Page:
Fatwashing is the new Greenwashing

thierry henry play 4 life pepsico

Frank Lampard and Thierry Henry are the celebrity faces of a new anti-obesity ad campaign being launched by Pepsi.

Anti-obesity & Pepsi?

That’s an odd combination

soda obesity nyc

I always thought that soda helped to cause obesity.

But, if Pepsi wants to help me lose weight and get fit, then they must be one of the good guys…and therefore, I must drink more Pepsi



Help….I’ve think I have just been fatwashed by Pepsi

frank lampard play 4 life pepsico


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  1. Hilarious article Doug. Reminds me of an article I read once where they said that the smoking companies, who were legally forced to make their own anti-smoking commercials for kids, would make clever commercials that seemed anti smoking but were actually meant to get kids interested in smoking. Crazy stuff.



  2. You know, if Pepsi really wanted to help out, they could formulate some new soft drinks using natural sweetners like stevia. Yeah stevia has a sometimes odd taste, but I bet you could formulate something that would accent the taste and make a good product, and it could be all natural. Throw in some herbs like cinnamon and bitter melon and it may even become a blood sugar lowering/balancing drink.

    I love soda, its a downfall of mine, so I wish there were natural options that are calorie free and don’t use all of these artificial sweetners. Its not only the taste but the texture of the fizziness, so replace the bad with some good and maybe there could be a great compromise.


  3. i used Stevia extract as a sugar substitute because i am diabetic. Stevia is really sweeter than sucrose.”‘-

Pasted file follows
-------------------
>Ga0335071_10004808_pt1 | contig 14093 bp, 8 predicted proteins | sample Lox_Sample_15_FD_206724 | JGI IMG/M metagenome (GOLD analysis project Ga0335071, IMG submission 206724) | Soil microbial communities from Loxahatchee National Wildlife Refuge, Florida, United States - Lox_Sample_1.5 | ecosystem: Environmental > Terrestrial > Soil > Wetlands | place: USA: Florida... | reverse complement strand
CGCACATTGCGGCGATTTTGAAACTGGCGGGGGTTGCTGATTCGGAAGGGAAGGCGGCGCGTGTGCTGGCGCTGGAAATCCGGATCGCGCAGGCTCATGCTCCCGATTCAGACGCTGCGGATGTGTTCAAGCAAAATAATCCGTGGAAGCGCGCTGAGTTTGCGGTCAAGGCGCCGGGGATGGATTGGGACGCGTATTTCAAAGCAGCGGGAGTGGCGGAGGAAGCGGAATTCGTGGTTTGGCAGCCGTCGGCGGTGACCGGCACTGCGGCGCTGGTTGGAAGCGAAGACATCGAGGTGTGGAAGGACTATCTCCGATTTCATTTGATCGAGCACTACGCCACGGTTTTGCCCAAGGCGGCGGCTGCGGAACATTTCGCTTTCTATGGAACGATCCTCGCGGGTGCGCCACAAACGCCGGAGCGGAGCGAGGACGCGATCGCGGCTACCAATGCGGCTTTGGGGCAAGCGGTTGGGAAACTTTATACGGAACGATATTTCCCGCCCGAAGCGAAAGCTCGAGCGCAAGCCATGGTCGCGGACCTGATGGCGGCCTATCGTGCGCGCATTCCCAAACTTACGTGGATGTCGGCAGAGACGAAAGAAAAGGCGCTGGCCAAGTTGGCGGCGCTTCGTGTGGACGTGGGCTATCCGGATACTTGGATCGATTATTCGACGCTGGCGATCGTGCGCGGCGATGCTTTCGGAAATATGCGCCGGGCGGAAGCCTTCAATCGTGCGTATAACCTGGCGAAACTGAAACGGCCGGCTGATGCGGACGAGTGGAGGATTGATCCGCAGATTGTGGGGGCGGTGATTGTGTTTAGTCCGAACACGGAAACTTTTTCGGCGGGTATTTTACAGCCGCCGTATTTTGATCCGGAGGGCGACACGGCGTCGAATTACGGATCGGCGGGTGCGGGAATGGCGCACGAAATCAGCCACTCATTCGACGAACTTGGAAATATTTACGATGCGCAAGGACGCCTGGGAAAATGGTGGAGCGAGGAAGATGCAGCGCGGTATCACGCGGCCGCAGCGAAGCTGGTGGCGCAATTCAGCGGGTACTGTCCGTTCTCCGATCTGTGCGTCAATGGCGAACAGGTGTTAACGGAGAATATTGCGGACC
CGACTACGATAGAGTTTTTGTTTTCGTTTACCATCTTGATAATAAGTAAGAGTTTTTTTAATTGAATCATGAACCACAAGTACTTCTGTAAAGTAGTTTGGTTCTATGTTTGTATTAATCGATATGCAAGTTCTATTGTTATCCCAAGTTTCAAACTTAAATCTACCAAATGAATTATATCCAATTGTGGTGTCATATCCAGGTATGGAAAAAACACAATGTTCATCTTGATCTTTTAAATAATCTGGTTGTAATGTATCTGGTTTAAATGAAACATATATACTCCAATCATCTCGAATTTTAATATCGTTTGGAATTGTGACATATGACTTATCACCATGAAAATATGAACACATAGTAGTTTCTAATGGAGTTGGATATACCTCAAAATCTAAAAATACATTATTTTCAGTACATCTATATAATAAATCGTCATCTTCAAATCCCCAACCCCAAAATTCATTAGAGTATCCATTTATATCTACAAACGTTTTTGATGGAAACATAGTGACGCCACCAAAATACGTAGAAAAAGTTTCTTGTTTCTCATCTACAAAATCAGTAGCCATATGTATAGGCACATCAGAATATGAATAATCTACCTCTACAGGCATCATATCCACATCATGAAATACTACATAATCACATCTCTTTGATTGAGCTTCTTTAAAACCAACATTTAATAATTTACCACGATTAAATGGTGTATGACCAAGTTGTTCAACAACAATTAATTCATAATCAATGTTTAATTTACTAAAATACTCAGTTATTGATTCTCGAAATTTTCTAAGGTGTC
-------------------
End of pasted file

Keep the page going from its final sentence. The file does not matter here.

4. the great thing about stevia is that it is also tooth friendly like xylitol sweeteners”;,

  5. Whole foods does sell flavored tonic waters that are sweetened with stevia. Another option is to purchase your own tonic maker for something like $50 and use flavored stevia and create homemade recipes. It’s lots of fun, keeps you invested in your food, and keeps your hard earned money out of pepsi execs. pockets.

    I wish athletes could all reach their potential as great role models for kids and grown ups alike, but the bottom line is that moms, dads, friends, aunts, uncles, etc. will always be the strongest influencers on what people, especially children, choose to eat or drink. Same goes for exercise. Ads, even sad blatant hypocritical ones, are easily ignored by someone who isn’t eating processed foods at all and who spends their time outdoors with a support system. When I stopped eating processed foods, tv became laughable (not being a tv snob, I promise) in that every character was eating junk, every commercial promoted junk, and every talk show was about quitting junk– it was all too tempting and drove me crazy. I rent DVDs or download on iTunes now out of recognition of my weaknesses and commitment to my goals. Anyway, great article. Thank you!

  6. Pepsi was a “luxury” item where I grew up and you represented wealth, status, and higher socioeconomic class if you tipped that bottle often. Silly, huh? That was my perception as a child because the “poor” kids didn’t to experience as much of the “The Pepsi Generation”.

    “You’ve got a lot to live and Pepsi’s got a lot to give…” jingles filled the airwaves in the 1970’s. As a culture, we all bought into it. We all heard “Catch that Pepsi feeling! Drink it in.” Yip. We were catching a lot of that feelin’ back in the 70’s, drank cases of it, and now 7 our of 10 people are overweight or obese.

    As health and fitness ambassadors, we have our work cut out for us.

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